MCHNWRKS is a new record label founded by techno producers Stu Grant (Redshifter, Bangkok) and Owen De Vevo (RhythmDial, New York). Its express purpose being to crank out ‘rough, imperfect, noisy electronic funk from decaying machines’, the edgy imprint favours music produced from hardware. We caught up with Bangkok-based Stu Grant ahead of the label’s first release to talk about MCHNWRKS, his life as a Techno-producing ‘family man’ – and how he sees the city’s underground scene evolving.
So, Stu – first of all – why Bangkok?
I love Bangkok. The people, the food and the general craziness when it goes dark. It’s such a varied place and as long as you can get up early before it gets too hot and busy it’s pretty accessible.
I first came to Bangkok about 10 years ago at the end of a long travelling trip with my wife. We spent only a few days here, and a week or two in Chiang Mai and really felt at ease in Thailand. In the intervening years we had a couple of kids – and when she decided to return to work, we decided that the kids were old enough for an adventure, work was better for her abroad than in the UK (teaching) and I could do what I do anywhere really. Bangkok seemed a cool place to come and good access to Asia for further travelling – so we sold most of what we own (including my studio and about 3500 records) and moved out.
Where were you, and what were you doing, before your move to Bangkok?
Before that we’d lived in Birmingham for many years and I was a part of the Birmingham techno scene producing and DJing with a label called Embryo. I took a break from it all in the early 2000s, when looping techno and vinyl sales were starting to decline – not for that reason, but it was just a good point. I then trained as a network engineer (it was similar to plugging in and fault fixing studio kit, after all) and worked for a few years in that and software to get to the point where I could start a business that wouldn’t take all of my time up, but would provide income.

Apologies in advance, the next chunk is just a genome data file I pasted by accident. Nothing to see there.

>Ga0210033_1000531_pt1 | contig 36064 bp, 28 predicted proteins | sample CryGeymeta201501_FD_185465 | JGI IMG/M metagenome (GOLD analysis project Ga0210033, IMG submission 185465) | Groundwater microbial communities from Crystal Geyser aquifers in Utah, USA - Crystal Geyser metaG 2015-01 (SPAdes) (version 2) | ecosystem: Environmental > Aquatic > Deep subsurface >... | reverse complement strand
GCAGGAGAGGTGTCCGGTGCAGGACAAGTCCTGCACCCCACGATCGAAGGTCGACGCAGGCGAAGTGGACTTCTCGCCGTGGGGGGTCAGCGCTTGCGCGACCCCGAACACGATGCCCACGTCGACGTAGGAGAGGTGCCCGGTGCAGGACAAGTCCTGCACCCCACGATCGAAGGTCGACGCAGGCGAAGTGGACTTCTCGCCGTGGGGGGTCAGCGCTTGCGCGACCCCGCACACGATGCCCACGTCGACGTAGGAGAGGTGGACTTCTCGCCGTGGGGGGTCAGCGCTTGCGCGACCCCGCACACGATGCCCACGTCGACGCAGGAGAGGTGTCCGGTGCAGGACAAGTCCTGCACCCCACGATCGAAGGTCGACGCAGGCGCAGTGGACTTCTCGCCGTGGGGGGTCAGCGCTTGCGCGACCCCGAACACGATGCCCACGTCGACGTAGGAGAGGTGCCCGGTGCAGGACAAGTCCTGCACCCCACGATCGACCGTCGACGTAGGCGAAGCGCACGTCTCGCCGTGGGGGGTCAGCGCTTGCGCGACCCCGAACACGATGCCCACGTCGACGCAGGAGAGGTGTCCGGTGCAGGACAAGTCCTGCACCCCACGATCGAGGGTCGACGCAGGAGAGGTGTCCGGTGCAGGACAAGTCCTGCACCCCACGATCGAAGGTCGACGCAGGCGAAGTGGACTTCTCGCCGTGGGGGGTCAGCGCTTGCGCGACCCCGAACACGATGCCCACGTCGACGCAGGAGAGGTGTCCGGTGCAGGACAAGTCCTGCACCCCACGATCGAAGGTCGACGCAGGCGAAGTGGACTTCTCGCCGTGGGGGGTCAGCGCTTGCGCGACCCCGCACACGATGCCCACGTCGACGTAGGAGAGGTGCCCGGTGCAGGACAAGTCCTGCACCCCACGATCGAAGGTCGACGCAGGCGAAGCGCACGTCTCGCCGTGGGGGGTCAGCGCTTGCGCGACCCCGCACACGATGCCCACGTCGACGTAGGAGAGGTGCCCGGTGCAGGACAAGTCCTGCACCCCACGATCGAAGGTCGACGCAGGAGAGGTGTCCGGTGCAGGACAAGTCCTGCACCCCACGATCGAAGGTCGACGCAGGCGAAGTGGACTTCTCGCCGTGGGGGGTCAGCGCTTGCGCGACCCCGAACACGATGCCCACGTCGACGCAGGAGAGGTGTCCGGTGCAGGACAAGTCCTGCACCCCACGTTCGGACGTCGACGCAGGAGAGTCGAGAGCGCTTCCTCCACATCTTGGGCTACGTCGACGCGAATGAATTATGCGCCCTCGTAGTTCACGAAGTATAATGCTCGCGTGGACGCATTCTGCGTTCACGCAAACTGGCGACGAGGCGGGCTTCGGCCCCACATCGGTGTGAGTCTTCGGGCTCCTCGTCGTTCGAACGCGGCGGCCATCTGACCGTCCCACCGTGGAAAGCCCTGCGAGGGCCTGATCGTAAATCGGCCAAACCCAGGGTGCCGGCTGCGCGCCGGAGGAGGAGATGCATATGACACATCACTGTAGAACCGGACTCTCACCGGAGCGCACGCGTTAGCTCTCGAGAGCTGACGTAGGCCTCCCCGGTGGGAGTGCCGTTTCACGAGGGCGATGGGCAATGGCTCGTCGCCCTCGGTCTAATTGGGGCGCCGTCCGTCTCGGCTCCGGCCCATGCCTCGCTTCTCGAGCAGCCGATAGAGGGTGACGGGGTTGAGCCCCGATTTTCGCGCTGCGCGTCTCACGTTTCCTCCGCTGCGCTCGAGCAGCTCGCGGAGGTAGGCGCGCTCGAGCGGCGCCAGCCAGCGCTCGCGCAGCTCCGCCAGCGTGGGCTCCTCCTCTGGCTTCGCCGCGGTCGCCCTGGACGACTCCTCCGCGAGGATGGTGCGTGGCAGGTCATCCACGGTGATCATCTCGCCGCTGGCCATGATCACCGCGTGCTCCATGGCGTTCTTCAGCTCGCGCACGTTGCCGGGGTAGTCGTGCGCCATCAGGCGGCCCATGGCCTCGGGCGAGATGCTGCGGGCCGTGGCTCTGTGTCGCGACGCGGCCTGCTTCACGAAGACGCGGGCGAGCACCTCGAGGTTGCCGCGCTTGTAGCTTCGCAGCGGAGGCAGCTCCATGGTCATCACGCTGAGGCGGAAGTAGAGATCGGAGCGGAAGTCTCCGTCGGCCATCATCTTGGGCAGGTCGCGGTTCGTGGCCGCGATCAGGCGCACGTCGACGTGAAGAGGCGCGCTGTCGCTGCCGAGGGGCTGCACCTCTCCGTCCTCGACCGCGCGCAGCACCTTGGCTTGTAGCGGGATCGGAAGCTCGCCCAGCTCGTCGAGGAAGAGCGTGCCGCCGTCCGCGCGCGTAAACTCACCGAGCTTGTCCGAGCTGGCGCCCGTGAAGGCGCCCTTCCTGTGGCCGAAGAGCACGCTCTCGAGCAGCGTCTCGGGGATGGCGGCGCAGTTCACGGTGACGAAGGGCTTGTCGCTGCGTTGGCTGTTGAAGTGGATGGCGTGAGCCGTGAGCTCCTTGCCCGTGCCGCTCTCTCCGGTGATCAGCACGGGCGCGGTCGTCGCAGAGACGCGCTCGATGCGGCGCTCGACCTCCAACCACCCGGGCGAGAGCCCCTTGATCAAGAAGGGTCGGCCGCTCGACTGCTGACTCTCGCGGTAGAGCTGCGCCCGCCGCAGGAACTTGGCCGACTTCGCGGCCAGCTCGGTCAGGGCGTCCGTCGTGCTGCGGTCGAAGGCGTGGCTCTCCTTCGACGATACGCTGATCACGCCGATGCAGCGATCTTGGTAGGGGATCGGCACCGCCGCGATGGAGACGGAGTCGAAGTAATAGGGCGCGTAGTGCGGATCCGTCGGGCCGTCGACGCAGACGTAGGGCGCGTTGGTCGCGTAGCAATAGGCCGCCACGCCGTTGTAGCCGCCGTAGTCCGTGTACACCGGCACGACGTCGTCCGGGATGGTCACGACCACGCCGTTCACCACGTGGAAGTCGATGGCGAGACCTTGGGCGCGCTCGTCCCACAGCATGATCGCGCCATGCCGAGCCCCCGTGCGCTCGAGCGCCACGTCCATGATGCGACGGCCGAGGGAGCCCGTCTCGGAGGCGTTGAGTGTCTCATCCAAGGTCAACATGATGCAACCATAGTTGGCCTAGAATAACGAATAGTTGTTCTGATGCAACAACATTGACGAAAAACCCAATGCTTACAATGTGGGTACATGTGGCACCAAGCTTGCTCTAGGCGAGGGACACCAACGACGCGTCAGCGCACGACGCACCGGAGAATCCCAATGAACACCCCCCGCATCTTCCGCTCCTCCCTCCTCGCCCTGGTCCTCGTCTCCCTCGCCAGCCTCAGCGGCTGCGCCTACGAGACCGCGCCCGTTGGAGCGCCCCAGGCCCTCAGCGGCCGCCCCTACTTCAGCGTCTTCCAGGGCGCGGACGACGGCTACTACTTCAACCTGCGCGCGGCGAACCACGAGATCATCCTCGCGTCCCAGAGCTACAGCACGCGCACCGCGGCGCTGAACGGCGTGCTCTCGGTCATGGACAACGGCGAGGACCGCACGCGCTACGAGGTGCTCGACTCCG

So, you would say that, as a producer, having a ‘day job’ is important, then?
If you’re a producer in this small scene, Techno I mean, then there is no real money to be made from it unless you DJ and gig regularly – which doesn’t fit with my family life – or start to make decisions with your art that you wouldn’t do if you had the choice. I wouldn’t say that having a day job is important, in fact it’s something I actively try to avoid! But you probably need a stream of income from somewhere.
That’s a very practical insight. Had a lot of things changed by the time you returned to music?
When I returned to making music around 2006, a whole lot had changed. The technology, the lack of ability to shift vinyl easily, the music was different. It took me a long time to find a system that I was comfortable to work within and, in that time, I pulled up my producer socks and got down to learning a lot more about sound design, production, mastering etc. At that time I was still working full time and starting to build a business so time was limited, but as this progressed, I was able to carve out more time.
‘Since I’ve been over, I’ve found Bangkok to be everything I hoped and more. I didn’t expect to find a club scene at all – but there are things going on under the radar just bubbling away.’
In 2015, before we came to Bangkok I ‘retired’ from full time employment and this has finally given me the time to produce daily, start connecting with people again and do things like start new labels and help to build the Bangkok techno scene as well as see my children a lot more and staying fit and active.
Since I’ve been over, I’ve found Bangkok to be everything I hoped and more. I didn’t expect to find a club scene at all – but there are things going on under the radar just bubbling away.
So what made you decide to start a label?
There are three things that I focus on which resulted in me wanting to start labels. Quality, honesty and flexibility.